In Comes A Brand New Marijuana Anthem for 2016
The stink of Marijuana vapors is creating a cloud cover that commands our attention. For the first time since the 1913 Ganja Law, which was strictly enforced by the island’s government, the citizens of Jamaica now have the opportunity to use recreational marijuana. Whether one smokes or not, the whole concept of legalizing the infamous green leaf highlights the mainstreaming of the Marijuana Movement. Audio & Interview After The Jump…
In the U.S., Colorado became the first State in the United States to end marijuana prohibition, turning a new leaf in the movement. Following this Washington, became the second state to legalize recreational use. Now Alaska, Oregon and District of Columbia have legalized the recreational use of Marijuana. In Deleware, you can have up to one ounce in private use. In Georgia, they legalized the possession of 20 ounces of cannabis oil. The use of medical marijuana is now legalized in 23 states. New changes in state laws have overshadowed the taboo view of the recreational use and medical use of marijuana. However, the global conflict of the laws surrounding the use of marijuana versus cigarettes or alcohol is clearly evident. Why is marijuana illegal and these other drugs of choice legal. It is a complex question, in which the answer may continue to decriminalize the herb.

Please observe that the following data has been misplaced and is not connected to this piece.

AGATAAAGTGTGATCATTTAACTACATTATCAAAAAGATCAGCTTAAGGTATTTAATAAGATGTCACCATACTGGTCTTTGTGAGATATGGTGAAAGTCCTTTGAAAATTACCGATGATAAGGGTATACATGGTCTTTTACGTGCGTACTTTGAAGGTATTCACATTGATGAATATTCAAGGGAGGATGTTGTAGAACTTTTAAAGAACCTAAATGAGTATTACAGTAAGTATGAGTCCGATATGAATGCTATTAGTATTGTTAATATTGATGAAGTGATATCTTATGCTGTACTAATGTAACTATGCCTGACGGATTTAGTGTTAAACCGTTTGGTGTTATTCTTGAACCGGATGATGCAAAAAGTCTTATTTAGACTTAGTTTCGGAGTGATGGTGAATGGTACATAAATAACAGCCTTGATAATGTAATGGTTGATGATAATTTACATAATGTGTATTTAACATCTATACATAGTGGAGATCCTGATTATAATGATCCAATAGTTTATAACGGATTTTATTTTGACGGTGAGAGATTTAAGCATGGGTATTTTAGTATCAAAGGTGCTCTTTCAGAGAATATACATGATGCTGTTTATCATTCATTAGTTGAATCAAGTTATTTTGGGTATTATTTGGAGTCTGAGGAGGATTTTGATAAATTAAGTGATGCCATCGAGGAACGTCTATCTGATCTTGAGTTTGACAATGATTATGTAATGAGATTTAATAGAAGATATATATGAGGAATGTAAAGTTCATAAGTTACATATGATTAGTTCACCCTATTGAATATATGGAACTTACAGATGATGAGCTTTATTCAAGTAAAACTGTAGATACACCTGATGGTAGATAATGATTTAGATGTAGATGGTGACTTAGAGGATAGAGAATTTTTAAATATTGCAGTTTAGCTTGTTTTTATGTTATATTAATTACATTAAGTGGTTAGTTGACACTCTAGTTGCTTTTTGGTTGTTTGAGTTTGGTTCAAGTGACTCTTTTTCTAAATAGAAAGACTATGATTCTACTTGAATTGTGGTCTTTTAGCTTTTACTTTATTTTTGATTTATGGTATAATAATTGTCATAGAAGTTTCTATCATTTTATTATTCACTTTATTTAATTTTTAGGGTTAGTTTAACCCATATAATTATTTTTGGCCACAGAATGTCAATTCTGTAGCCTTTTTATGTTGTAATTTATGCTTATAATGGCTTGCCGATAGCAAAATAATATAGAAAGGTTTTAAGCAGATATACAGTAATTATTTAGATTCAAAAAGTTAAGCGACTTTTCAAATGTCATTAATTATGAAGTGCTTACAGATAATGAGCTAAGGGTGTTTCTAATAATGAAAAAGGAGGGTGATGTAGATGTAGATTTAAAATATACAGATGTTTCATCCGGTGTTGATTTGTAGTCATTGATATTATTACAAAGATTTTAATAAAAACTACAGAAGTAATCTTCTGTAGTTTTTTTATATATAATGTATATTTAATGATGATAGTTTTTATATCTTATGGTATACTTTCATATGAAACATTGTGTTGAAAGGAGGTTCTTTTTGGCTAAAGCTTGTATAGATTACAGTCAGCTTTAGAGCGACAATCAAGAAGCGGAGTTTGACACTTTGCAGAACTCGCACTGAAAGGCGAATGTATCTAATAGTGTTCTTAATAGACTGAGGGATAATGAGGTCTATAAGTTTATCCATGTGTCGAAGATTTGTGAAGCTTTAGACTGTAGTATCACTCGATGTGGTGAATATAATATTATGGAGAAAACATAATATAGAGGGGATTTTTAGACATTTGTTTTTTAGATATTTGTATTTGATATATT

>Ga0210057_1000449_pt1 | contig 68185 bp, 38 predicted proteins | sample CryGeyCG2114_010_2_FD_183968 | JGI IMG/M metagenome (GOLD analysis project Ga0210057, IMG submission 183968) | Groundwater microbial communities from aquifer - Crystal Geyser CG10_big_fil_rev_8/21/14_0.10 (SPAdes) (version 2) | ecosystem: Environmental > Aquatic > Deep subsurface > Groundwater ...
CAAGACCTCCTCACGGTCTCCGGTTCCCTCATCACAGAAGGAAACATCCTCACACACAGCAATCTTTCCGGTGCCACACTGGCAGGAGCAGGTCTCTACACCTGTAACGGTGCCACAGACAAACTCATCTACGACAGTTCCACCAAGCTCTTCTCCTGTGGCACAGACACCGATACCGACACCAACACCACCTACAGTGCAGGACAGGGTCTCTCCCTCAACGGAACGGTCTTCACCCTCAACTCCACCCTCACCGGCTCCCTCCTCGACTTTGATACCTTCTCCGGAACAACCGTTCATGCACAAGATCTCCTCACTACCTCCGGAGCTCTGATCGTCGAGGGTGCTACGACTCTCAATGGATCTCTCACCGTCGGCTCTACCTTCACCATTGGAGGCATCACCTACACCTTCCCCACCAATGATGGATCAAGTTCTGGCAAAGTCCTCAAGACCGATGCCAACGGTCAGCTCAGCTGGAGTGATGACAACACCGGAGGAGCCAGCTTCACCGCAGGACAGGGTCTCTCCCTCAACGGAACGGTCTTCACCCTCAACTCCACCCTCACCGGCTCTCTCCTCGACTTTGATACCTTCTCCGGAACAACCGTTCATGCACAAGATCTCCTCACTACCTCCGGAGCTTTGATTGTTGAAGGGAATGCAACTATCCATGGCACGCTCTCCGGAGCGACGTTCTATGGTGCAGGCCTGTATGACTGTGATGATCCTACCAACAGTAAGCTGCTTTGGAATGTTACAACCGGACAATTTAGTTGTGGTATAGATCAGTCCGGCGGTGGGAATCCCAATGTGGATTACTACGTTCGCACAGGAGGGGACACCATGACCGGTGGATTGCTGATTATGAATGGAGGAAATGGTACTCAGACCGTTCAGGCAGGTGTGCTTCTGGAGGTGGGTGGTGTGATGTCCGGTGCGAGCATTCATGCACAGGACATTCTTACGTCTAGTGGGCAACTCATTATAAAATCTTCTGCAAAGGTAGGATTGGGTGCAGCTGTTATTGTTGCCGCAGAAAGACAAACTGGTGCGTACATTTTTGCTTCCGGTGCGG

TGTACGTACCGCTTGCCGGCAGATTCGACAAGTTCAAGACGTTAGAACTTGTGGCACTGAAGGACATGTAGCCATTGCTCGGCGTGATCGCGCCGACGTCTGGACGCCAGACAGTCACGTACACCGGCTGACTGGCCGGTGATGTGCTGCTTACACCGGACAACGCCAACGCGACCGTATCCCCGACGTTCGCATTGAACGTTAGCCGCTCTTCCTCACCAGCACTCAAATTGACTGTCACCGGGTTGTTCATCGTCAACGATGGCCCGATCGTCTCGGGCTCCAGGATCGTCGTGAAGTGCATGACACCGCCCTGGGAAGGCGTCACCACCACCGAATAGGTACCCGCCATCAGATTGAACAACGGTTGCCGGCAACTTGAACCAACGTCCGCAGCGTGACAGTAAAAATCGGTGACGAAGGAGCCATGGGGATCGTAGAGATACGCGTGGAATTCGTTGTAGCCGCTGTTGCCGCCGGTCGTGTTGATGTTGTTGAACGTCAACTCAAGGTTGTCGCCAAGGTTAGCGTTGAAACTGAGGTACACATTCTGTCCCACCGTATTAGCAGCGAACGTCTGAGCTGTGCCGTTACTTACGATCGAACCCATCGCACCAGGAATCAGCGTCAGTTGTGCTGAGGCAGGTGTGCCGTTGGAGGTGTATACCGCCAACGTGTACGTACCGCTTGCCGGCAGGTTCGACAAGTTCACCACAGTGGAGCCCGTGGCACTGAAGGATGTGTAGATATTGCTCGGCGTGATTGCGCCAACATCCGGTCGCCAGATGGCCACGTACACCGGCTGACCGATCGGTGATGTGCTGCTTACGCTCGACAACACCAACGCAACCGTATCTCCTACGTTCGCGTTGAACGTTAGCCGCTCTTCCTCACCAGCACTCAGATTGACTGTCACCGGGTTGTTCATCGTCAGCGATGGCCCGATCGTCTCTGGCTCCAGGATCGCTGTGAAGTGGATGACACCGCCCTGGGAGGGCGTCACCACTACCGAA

“Now a legal we legal, a legal we legal/ Nuh worry bout illegal ” Blaze it…
Charlene: Hail up, King.
Rassi Hardknocks: Hail Empress.
Charlene: So di ting legal in Jamaica now! You can light up on the streets?
Rassi Hardknocks: Yeah mon. Two ounces but you have five ounces dem fi lock you inna jail. See, if them make it legal across the board the poor man will benefit.
Charlene: Higher heights. That’s really interesting. I like the word play between the words legal and illegal in your song – it really emphasizes the pivotal point about the current sanctions and shifts in momentum.
Rassi Hardknocks: Hear how Jah works. We made the song on the Monday and that same Tuesday they legalized the 2 ounces in Jamaica. Word, Sound, Power!
Charlene: Seen. Tell us about the production on this tune.
Rassi Hardknocks: This song was produced by Uncle Ben from Channel One and the engineer is Supa Blacks.
Charlene: Can your fans expect a video soon?
Rassi Hardknocks: Video coming soon too. It’s gonna be a blockbuster.
Charlene: How did you find your niche in music?
Rassi Hardknocks: I started out as a deejay for Jah Love Muzik. I worked with Dub Club and with Yaadcore, Dub Wise, and Vinyl Thursdays. I also worked with Micah Shemaiah and We Generation Music and many many artists. Call me the music scientist. I took time to learn the craft and now I’m a magnetic field that people gravitate towards.
Charlene: Yes I. You made your observations as a deejay and tested your hypothesis. Now you are an artist.
Rassi Hardknocks: Many people did not think I could do it but from I was a youth, I love music. My mother was a singer—Marva Gillespie—and we recently collaborated on a song called “Jerusalem” for my album.
Charlene: Wow, that was your mom? Special tune. I liked the vocals on that one. The whole album is very spiritual.
Rassi Hardknocks: You know I grew up 12 Tribes of Israel, so both mother and father is Rastafari.
Charlene: You got the “Ragga in My Soul,” Rassi Hardknocks. It was a pleasure to speak with you.
Rassi Hardknocks: Give t’anks sistren. Strength to Strength. Thank you Boomshots for featuring my tune in collaboration with Micah Shemaiah, “Legal.” This tune is a light for the movement.
“Legal” Dubplate for Yaadcore
Photograph of Rassi Hardknocks by Seala Media